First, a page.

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History of the Apple Tree

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History of the Apple Tree

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Overview

The apple plant is a member of the rose family Roseceae, genus Malus. It is also referred to as Malus sievestris domestica. Archaeologists have found traces of apples at Neolithic sites. People have eaten and enjoyed apples for thousands of years, but the apples have changed over time. The plants adapted to new climates and people grafted favorite varieties onto root stock.

Wild Apple Forests

The oldest remaining wild apple forests are located in the Tien Shen mountain range in Kazakhstan. All the apples grown today originated from the Malus sieveresil from that region. The wild apple forests in Kazakhstan are shrinking as trees are removed to make the land available for development endangering the wild apple species. The Kozakh Botanical Institute located in Almaty in Kazakhstan is studying the apples from the local area and is experimenting with breeding disease and drought-resistant apples.

Apple Seeds

Several wild apple varieties developed thousands of years ago from discarded seeds. Apple seeds, which contain hydrogen cyanide, are not edible. Discarding the seeds guaranteed the spread of apple trees. There are seven or eight seeds in one fruit and each contains slightly different genetic material. Left to grow where they landed, seeds produced trees with apples adapted to their location. Seeds were carried all over the world by settlers and new apple varieties suitable for the climate where they were planted grew from them.

Bitter Apples in the Colonies

Settlers in the eastern United States planted apple seeds carried with them from Europe and started new varieties. Several years later, the first trees produced bitter fruits that was not good to eat, so the colonists made hard cider from them. Prohibition of alcohol brought about the development of sweeter, eating apples. At least one live apple tree was brought from Europe and planted in the northeast. The first apple orchard in America was planted in Massachusetts in 1625. More orchards were planted in Rhode Island. The apples grown there were called Blaxton's yellow sweeting.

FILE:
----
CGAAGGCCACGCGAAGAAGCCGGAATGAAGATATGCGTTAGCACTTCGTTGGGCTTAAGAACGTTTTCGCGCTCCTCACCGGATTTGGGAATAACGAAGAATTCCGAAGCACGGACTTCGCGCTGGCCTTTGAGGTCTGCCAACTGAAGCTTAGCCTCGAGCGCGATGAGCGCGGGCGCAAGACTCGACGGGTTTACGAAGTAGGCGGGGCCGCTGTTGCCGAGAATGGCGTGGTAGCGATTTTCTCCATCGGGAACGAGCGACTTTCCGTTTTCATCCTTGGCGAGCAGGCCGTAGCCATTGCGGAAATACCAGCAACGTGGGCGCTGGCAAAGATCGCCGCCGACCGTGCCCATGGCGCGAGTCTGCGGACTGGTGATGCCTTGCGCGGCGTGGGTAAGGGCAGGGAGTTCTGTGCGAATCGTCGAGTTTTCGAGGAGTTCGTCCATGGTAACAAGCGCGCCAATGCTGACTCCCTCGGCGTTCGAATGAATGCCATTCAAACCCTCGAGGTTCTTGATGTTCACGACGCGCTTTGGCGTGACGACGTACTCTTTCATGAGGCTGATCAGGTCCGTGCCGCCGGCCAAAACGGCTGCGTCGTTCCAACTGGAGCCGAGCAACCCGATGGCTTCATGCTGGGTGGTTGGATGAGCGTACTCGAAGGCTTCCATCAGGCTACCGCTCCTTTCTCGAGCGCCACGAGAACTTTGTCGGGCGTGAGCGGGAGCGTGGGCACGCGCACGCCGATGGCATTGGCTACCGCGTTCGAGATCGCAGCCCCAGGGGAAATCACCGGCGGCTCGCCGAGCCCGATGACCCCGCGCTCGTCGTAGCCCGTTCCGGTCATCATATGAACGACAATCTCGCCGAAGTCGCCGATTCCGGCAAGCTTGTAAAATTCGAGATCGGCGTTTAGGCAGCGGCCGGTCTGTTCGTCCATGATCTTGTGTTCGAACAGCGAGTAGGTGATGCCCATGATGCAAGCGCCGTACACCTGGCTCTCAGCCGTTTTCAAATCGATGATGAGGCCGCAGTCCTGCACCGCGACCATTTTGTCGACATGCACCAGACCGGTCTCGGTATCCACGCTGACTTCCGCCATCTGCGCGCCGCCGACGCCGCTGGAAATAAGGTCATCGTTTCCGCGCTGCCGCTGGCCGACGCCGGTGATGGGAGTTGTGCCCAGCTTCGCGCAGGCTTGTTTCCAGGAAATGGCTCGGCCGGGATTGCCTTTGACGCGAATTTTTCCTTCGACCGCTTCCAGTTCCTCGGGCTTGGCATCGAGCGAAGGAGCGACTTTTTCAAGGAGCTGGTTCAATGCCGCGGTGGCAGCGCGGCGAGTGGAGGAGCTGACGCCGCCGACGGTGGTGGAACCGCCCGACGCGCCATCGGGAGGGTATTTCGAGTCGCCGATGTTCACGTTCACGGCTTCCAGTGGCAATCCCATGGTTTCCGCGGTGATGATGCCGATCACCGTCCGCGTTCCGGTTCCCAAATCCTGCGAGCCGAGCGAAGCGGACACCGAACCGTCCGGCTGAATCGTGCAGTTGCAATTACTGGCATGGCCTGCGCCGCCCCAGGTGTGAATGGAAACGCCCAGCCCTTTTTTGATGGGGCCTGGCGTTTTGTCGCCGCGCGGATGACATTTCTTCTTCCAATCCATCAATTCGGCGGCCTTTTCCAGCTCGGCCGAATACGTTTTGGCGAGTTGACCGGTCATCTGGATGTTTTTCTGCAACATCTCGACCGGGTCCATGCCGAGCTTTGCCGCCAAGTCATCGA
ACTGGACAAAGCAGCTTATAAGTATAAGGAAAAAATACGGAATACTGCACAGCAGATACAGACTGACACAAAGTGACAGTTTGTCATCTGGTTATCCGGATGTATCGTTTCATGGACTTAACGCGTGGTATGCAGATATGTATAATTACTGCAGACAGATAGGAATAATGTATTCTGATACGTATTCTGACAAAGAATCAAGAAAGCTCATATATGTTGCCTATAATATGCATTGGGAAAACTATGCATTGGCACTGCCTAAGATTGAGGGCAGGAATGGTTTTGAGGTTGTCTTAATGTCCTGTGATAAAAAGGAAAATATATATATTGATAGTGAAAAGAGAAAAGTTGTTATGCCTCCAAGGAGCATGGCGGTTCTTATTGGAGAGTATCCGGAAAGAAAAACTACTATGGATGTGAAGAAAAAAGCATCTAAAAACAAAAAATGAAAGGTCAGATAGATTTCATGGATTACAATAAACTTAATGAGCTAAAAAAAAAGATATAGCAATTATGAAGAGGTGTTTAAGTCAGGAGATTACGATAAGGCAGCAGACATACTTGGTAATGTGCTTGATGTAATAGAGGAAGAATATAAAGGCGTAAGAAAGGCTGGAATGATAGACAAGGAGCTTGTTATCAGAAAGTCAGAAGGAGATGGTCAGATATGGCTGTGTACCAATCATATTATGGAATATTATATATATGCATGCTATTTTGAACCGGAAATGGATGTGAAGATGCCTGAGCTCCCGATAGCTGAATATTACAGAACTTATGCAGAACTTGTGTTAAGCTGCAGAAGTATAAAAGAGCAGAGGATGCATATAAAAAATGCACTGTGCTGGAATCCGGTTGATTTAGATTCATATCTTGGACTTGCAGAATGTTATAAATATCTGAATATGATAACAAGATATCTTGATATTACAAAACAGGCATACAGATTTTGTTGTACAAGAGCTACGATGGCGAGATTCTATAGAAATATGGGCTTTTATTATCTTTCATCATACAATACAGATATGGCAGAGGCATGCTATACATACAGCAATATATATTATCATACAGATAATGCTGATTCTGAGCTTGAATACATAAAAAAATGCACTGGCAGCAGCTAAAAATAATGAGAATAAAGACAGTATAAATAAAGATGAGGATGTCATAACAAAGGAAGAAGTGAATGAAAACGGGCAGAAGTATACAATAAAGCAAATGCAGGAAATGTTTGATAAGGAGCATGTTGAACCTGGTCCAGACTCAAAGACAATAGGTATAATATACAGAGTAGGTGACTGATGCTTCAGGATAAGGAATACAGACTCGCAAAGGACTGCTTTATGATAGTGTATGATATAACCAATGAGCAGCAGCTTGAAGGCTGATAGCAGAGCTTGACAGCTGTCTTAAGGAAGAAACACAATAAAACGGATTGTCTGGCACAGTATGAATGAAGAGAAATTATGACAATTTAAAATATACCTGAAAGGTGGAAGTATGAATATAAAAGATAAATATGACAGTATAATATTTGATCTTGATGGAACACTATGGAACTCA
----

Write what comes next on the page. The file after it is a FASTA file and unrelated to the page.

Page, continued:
Sweet Apples Everywhere

Red Delicious, Golden Delicious, Baldwin and Jonathon apple varieties were first cultivated in the late 1800s in the United States. When a seedling produced flavorful apples, farmers began sharing cuttings by grafting apple seedlings to rootstock. Apple orchards were planted. Cloning the plants has allowed the same apples to be produced everywhere. There is a resurgence of interest in growing the older heirloom apple varieties by organic farmers who do not use pesticides. These apples are smaller and often more flavorful than the apples cloned for large crop yield, resistance to disease and transportability. Growers bring the heirloom apples to farmers markets where people can taste them and discover apple varieties grown in their local area. Nurseries specialize in growing heirloom fruit trees and propagate them to sell to growers.

Results of Cloning

Grafting apple trees and growing the same varieties all over the world have generated problems. Cloning limits the genetic diversity and makes the plants vulnerable to disease. The plants do not create defenses to diseases they way they would if they were allowed to adapt. Plant scientists are experimenting with breeding apples that resist disease. If they are successful, apples will be grown with fewer pesticides and larger crops will be possible.

Keywords: Kazakhstan apples, heirloom apples, grafting apple trees, history of apple trees, apple varieties

About this Author

Kathleen Sonntag lives in Carmel, California, where she is a writer, teacher and editor. She is a Master Gardener and writes articles for gardening publications. Sonntag has written and edited reading test passages and has edited children's books, cookbooks and memoirs. Her articles appear on GardenGuides.com. Sonntag holds a Bachelor of Arts from University of California, Berkeley.

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